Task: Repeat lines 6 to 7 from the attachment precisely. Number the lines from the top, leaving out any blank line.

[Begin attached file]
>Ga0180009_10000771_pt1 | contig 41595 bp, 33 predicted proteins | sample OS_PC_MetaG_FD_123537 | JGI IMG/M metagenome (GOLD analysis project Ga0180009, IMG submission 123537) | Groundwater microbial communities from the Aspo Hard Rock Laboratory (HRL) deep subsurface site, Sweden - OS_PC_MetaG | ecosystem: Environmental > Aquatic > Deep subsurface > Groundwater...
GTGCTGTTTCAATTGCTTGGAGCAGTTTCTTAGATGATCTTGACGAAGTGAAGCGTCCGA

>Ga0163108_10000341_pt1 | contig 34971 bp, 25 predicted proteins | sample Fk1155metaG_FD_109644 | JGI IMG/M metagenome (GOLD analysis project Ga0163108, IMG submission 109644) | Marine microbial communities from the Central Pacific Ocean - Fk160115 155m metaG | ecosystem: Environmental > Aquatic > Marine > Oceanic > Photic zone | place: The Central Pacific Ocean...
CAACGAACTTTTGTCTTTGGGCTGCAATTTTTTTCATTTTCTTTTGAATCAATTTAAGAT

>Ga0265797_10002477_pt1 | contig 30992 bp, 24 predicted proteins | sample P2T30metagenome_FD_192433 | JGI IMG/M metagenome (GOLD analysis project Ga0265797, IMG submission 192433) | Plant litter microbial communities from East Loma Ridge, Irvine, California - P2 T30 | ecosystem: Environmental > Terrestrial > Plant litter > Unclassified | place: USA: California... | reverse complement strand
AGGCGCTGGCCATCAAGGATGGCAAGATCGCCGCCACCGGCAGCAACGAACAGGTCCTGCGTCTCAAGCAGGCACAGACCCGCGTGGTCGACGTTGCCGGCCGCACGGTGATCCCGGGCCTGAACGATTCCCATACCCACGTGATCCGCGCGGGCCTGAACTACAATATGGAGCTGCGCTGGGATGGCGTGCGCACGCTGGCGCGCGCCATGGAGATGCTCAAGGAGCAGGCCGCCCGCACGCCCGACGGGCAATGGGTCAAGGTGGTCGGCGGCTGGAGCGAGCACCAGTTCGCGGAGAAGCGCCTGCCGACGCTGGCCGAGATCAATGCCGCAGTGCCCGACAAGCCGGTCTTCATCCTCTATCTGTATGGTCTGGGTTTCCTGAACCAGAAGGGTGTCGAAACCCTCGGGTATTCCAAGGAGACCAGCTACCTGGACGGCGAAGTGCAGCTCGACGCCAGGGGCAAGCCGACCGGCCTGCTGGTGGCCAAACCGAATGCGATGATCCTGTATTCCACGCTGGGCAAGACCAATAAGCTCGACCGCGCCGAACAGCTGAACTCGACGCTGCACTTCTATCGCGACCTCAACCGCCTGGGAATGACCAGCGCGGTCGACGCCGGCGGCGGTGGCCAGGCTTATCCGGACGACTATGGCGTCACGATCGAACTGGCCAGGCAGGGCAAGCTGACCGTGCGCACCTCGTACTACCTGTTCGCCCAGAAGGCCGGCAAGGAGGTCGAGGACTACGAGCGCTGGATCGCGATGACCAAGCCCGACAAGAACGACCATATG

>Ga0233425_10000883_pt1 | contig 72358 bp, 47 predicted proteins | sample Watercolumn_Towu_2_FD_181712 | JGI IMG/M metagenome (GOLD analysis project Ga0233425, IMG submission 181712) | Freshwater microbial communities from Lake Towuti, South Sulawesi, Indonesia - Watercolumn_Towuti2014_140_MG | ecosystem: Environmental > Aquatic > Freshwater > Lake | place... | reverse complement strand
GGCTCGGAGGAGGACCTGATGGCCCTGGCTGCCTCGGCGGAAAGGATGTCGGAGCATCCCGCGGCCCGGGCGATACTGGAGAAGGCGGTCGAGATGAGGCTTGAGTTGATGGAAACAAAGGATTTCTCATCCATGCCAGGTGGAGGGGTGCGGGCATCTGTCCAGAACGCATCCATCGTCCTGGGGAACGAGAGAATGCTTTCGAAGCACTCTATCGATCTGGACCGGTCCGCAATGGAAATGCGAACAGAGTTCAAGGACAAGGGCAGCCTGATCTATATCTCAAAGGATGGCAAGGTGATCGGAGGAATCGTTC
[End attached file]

AGGCGCTGGCCATCAAGGATGGCAAGATCGCCGCCACCGGCAGCAACGAACAGGTCCTGCGTCTCAAGCAGGCACAGACCCGCGTGGTCGACGTTGCCGGCCGCACGGTGATCCCGGGCCTGAACGATTCCCATACCCACGTGATCCGCGCGGGCCTGAACTACAATATGGAGCTGCGCTGGGATGGCGTGCGCACGCTGGCGCGCGCCATGGAGATGCTCAAGGAGCAGGCCGCCCGCACGCCCGACGGGCAATGGGTCAAGGTGGTCGGCGGCTGGAGCGAGCACCAGTTCGCGGAGAAGCGCCTGCCGACGCTGGCCGAGATCAATGCCGCAGTGCCCGACAAGCCGGTCTTCATCCTCTATCTGTATGGTCTGGGTTTCCTGAACCAGAAGGGTGTCGAAACCCTCGGGTATTCCAAGGAGACCAGCTACCTGGACGGCGAAGTGCAGCTCGACGCCAGGGGCAAGCCGACCGGCCTGCTGGTGGCCAAACCGAATGCGATGATCCTGTATTCCACGCTGGGCAAGACCAATAAGCTCGACCGCGCCGAACAGCTGAACTCGACGCTGCACTTCTATCGCGACCTCAACCGCCTGGGAATGACCAGCGCGGTCGACGCCGGCGGCGGTGGCCAGGCTTATCCGGACGACTATGGCGTCACGATCGAACTGGCCAGGCAGGGCAAGCTGACCGTGCGCACCTCGTACTACCTGTTCGCCCAGAAGGCCGGCAAGGAGGTCGAGGACTACGAGCGCTGGATCGCGATGACCAAGCCCGACAAGAACGACCATATG

>Ga0233425_10000883_pt1 | contig 72358 bp, 47 predicted proteins | sample Watercolumn_Towu_2_FD_181712 | JGI IMG/M metagenome (GOLD analysis project Ga0233425, IMG submission 181712) | Freshwater microbial communities from Lake Towuti, South Sulawesi, Indonesia - Watercolumn_Towuti2014_140_MG | ecosystem: Environmental > Aquatic > Freshwater > Lake | place... | reverse complement strand